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  Business   Indian economy stable in Brexit-hit world: RBI

Indian economy stable in Brexit-hit world: RBI

Published : Jun 29, 2016, 7:40 am IST
Updated : Jun 29, 2016, 7:40 am IST

Bad loans may rise to 9.3%; no bad loan risk in home loans.

Bad loans may rise to 9.3%; no bad loan risk in home loans.

Despite global uncertainties and banking sector issues, the Indian economy stands out in terms of growth as compared to other emerging markets, a report released by RBI on Tuesday said.

“Being a net commodity importer and with efforts to improve the ‘ease of doing business’, India at this juncture stands out amongst the emerging markets coh-ort in terms of growth,” RBI’s Financial Stability Report (FSR) said.

It added the country’s financial system rema-ins stable, even as the banking sector is facing significant challenges.

The report highlighted the need to bolster gross fixed capital formation while maintaining robu-st trends in consumption to sustain higher levels of growth.

The sharp decline in global crude oil prices since the third quarter of fiscal 2015 has provided terms of trade benefits leading to relatively low-er imports and reduced external vulnerabilities.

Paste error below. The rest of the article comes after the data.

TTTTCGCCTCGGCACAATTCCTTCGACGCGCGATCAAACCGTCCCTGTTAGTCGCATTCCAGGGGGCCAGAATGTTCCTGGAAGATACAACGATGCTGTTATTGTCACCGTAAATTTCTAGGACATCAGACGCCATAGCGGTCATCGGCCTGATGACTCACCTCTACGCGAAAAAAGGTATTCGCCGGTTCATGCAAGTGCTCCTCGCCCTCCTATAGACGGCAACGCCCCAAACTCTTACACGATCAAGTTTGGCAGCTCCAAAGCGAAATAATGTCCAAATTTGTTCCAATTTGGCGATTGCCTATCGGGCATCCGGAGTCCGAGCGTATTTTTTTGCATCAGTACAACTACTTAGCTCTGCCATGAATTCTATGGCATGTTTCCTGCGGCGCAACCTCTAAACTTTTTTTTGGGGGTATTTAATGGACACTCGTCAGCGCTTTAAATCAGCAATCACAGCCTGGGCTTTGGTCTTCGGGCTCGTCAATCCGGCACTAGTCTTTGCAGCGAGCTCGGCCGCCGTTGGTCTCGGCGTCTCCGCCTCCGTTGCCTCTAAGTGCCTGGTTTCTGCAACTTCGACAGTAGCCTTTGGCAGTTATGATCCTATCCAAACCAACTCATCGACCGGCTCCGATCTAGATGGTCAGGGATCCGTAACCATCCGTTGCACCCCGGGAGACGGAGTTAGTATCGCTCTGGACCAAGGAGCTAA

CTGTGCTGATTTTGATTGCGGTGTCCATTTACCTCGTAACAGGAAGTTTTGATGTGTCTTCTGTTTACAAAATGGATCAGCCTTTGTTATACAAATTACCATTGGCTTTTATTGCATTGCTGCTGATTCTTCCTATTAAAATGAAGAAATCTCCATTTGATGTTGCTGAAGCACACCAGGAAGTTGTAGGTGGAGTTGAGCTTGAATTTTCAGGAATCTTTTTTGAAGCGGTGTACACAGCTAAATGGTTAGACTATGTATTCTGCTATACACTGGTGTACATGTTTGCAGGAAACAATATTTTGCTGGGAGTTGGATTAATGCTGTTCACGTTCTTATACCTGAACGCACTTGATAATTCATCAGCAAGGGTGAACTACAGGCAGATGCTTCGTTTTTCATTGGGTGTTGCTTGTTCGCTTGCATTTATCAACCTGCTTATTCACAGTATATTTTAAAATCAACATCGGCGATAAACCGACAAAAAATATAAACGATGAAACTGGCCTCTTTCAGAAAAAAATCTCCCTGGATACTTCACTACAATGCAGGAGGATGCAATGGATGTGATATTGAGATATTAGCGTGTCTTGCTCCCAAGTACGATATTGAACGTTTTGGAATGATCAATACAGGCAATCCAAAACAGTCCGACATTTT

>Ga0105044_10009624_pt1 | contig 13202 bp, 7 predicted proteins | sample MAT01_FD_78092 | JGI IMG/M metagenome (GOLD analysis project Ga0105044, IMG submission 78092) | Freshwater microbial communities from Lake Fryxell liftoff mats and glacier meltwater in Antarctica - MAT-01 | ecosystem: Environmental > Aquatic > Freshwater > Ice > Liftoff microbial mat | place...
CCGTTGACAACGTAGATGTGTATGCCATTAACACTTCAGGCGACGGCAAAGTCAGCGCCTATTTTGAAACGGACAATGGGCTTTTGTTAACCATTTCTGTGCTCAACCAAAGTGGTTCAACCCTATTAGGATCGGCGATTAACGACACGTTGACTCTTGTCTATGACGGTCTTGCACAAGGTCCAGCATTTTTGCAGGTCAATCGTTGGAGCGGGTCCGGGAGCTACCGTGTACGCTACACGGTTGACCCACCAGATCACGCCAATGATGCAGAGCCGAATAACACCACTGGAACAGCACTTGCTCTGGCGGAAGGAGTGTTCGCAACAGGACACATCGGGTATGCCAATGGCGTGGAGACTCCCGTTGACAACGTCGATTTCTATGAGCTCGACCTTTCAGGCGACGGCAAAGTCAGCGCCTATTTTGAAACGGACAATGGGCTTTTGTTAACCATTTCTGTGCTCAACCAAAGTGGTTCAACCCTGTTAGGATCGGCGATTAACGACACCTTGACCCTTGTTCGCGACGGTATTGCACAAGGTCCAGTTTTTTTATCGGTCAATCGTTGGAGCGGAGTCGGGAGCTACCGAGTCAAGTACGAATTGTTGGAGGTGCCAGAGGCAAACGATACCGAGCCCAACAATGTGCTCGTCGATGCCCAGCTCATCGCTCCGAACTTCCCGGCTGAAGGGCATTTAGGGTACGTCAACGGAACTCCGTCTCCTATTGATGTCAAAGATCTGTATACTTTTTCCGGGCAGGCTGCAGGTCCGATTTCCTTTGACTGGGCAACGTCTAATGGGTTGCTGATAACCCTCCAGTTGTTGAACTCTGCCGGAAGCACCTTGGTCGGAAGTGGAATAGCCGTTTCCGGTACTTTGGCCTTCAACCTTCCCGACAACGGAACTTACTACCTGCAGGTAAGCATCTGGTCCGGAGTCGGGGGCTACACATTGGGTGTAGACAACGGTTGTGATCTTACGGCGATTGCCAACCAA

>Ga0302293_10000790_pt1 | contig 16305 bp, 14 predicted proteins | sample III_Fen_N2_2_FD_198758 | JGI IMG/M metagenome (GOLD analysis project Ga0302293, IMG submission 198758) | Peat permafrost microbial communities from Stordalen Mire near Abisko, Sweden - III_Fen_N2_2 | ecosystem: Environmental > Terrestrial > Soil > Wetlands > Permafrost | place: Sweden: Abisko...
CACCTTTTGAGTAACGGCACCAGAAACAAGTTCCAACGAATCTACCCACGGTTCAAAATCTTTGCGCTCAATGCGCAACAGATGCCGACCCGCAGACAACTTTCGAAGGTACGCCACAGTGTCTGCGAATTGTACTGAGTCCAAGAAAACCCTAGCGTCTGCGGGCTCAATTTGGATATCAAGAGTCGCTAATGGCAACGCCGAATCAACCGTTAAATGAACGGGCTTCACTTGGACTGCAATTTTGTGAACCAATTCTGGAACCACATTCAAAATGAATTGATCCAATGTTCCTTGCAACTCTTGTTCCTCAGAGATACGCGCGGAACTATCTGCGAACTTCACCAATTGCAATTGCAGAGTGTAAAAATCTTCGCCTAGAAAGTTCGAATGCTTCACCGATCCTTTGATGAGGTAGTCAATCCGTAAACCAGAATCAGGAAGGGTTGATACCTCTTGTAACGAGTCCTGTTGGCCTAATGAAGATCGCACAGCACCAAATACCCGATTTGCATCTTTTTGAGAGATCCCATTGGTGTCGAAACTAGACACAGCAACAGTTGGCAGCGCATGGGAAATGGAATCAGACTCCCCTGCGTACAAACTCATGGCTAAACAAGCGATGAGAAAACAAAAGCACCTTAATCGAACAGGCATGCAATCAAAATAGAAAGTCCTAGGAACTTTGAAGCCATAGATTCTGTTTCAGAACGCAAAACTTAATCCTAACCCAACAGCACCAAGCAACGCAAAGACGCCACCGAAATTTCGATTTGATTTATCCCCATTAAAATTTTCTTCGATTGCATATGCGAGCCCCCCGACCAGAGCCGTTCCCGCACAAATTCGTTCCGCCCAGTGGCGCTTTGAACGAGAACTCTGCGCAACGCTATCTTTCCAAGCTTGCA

The report, however, said the gross non- performing assets of the banks can rise to as high as 9.3 per cent in 2016-17 after hitting 7.6 per cent in March 2016.

“If the macro scenarios deteriorate in the future, the GNPA ratio may further increase to 9.3 per cent by March 2017 under at severe stress scenario,” it said.

While the report claimed that rise in home prices “moderated significantly” in 2015-16 and there is no threat of any systemic risk from the housing sector with the gross NPAs amongst retail loans being contained. Gross non-performing asset (GNPA) ratio in the retail housing segment is around 1.3 per cent.

In his foreword to the FSR, RBI governor Raghuram Rajan said banks’ asset quality stress has to be dealt first in order to revive the credit growth. “The stress in the banking sector, which mirrors the stress in the corporate sector, has to be dealt with in order to revive credit growth,” he said. “We need to deal with legacy issues that hold back growth and bring chan-ges to enhance the efficacy of our business processes, he said.